“They have so many whistles and bells to keep kids entertained while their parents shop,” he said. “It endears the parents and makes things more civilized.”

The retail community is trying to cope with “a new kind of customer; they’re educated, they’re cultured and they very often have a shorter time to shop,” Ebel said. “The non-working woman might spend the day at the mall, but the working mother doesn’t have time to do that.”

Some of this parent-friendly retailing is modest--a table of toys at a wallpaper store or a never-ending video display in a children’s clothing department. Other efforts are more impressive, like the full-sized carousel operated year-round at South Coast Plaza.

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Santa Anita Fashion Park in Arcadia has developed a loyal following for Camp Rainbow, a state-licensed day-care center that the mall houses in the summer and during the Christmas shopping season.

The center, one of eight mall day-care centers run by Center Promotions of Running Springs, Calif., provides supervised activities for children aged 2 through 12. The cost is $2 an hour for up to three hours, and parents are given a beeper so they can be reached if needed, said administrator Pat Rivadeneyra.

“This attracts people to the mall,” Rivadeneyra said. “I’ve had people come from San Dimas just to drop the kids off and go shopping,” she said. Nearly 650 children visited Camp Rainbow last Christmas season.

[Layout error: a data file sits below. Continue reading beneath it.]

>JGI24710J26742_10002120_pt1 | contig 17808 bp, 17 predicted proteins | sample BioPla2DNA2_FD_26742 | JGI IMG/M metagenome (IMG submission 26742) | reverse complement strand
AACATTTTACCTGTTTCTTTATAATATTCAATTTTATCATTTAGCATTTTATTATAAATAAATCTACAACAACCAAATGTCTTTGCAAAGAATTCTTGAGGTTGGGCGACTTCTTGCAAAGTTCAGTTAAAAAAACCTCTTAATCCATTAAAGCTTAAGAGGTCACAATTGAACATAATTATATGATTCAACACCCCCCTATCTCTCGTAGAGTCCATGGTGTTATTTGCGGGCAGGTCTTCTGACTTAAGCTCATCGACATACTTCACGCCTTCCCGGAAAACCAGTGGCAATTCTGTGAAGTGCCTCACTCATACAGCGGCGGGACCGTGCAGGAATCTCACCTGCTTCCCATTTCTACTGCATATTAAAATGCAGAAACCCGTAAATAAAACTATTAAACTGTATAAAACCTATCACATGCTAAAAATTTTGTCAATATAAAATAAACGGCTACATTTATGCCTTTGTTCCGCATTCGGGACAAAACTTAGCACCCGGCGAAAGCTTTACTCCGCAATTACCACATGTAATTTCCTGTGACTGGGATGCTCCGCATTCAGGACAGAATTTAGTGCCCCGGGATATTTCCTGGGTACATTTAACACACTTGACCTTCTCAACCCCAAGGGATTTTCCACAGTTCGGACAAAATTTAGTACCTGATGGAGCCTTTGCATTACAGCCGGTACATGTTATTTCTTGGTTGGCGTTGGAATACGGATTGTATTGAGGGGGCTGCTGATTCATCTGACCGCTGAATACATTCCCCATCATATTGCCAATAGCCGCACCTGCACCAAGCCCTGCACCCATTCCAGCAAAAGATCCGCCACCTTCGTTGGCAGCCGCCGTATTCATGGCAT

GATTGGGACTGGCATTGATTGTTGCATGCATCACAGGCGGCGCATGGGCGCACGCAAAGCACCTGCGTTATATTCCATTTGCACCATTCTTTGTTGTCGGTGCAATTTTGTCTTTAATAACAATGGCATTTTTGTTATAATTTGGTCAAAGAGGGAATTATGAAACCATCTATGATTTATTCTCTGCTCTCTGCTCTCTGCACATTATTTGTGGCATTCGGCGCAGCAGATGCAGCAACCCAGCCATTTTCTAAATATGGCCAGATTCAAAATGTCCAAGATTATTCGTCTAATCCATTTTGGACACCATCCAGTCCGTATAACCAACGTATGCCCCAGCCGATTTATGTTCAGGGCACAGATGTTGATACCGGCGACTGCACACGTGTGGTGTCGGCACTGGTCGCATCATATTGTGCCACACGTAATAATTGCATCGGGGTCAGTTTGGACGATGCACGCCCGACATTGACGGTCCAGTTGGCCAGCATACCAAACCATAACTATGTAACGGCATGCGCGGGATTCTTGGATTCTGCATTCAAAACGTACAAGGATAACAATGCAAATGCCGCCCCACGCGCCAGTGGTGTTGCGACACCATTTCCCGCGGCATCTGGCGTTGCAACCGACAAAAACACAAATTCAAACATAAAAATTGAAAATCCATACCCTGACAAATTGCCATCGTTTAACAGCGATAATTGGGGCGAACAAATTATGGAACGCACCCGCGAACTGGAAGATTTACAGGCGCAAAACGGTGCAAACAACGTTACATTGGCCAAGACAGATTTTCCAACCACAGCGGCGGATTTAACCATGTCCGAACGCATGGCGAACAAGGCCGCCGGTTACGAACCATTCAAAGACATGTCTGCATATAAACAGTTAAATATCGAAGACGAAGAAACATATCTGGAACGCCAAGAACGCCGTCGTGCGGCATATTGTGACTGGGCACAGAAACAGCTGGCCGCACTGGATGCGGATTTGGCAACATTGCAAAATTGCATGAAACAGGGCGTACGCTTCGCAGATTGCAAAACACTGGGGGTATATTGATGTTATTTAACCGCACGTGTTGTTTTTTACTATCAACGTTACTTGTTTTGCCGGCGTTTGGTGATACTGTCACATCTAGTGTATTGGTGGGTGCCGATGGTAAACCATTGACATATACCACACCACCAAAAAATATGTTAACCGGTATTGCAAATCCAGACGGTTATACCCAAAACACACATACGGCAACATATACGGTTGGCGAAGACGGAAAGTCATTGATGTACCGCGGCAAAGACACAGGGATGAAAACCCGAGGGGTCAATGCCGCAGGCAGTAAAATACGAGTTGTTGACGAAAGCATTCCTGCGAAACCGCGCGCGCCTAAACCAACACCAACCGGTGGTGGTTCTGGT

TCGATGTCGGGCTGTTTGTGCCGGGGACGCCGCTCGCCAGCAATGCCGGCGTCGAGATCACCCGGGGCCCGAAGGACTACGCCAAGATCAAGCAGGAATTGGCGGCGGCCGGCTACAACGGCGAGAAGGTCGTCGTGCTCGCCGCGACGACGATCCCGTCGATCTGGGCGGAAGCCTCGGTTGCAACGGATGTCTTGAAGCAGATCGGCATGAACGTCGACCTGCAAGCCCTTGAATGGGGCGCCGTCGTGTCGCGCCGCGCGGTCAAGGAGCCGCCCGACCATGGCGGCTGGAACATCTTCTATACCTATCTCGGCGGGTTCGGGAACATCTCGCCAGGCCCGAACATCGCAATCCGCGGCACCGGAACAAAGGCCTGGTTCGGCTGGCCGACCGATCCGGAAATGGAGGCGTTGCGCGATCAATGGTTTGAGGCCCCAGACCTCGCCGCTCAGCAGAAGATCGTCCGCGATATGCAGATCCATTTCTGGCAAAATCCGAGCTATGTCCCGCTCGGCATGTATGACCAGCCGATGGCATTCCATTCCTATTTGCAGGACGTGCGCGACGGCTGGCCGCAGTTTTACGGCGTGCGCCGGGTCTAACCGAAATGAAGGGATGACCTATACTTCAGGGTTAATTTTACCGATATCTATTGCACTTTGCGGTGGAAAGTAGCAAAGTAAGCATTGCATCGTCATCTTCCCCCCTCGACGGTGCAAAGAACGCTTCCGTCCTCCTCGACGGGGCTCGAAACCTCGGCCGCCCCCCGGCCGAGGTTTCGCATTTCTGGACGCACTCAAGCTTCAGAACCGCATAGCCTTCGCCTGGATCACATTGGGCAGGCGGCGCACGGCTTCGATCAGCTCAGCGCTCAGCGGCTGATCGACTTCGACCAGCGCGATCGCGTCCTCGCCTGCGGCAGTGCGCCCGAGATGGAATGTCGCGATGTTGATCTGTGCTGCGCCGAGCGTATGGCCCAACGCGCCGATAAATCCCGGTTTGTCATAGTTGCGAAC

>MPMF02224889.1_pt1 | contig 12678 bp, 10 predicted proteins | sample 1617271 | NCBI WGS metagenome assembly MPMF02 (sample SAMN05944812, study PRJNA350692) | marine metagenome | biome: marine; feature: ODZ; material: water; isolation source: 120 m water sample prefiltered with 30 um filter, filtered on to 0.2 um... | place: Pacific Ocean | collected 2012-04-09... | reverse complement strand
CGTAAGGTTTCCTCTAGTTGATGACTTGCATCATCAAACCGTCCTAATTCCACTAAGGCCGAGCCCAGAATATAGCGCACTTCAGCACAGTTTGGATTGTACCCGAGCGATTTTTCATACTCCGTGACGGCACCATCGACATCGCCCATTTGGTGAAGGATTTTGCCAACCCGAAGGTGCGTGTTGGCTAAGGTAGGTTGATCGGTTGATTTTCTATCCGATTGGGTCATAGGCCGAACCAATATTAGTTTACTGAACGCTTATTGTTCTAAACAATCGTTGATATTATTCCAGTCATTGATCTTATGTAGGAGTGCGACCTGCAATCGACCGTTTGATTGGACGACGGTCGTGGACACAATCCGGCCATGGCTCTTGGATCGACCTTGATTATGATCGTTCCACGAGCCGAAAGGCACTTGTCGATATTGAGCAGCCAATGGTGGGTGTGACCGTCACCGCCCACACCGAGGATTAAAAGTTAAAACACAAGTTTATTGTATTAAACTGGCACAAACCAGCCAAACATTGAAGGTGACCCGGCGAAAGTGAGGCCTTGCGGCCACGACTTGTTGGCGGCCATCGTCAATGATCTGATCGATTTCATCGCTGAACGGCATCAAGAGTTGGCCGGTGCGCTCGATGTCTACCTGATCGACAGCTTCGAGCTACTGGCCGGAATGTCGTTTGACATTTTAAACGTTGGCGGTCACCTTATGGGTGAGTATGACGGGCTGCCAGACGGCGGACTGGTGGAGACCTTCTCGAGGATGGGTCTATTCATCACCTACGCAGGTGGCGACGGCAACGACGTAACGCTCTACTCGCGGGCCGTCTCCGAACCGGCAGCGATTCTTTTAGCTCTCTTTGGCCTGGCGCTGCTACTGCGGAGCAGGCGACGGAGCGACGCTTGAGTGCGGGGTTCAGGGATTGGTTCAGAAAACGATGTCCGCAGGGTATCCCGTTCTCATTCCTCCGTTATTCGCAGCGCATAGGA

El Monte resident Kathleen Carter said her 4-year-old son Sean has stayed at Camp Rainbow six or seven times.

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“He loves it in there,” she said. And for Carter, “it’s easier to go shopping without my son because he likes to handle everything, especially glass.”

Ikea dispenses free disposable diapers in the baby rooms at its furniture stores, six of which are in the United States. The service proved so popular that at a crowded New Jersey store opening last year, the retailer ran out of diapers and distraught parents were seen waving bare-bottomed children around and demanding a refill.

“They were so used to us having diapers that they didn’t even bring their own,” spokeswoman Cynthia Neiman said.

Some of this is what one mother called “window dressing”; it looks good but isn’t always practical. Parents complain that it can be difficult to get a small child to stay happily in a strange child-care situation, and most centers at stores and malls require that a child be toilet trained.

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Other frequent complaints: elevators that are difficult to locate, merchandise-packed aisles in stores that are too narrow for strollers, a shortage of places to nurse infants comfortably and diaper-changing tables that are too often dirty.

Like many parents interviewed, Judy Albright said she rewards stores and malls that cater to her needs with repeat business. Albright has two daughters, aged 2 and 4, and a third child is due next year.

“When my babies are nursing,” Albright said, “I always shop at Nordstrom because of the living room area (in the women’s restroom) where you can nurse.”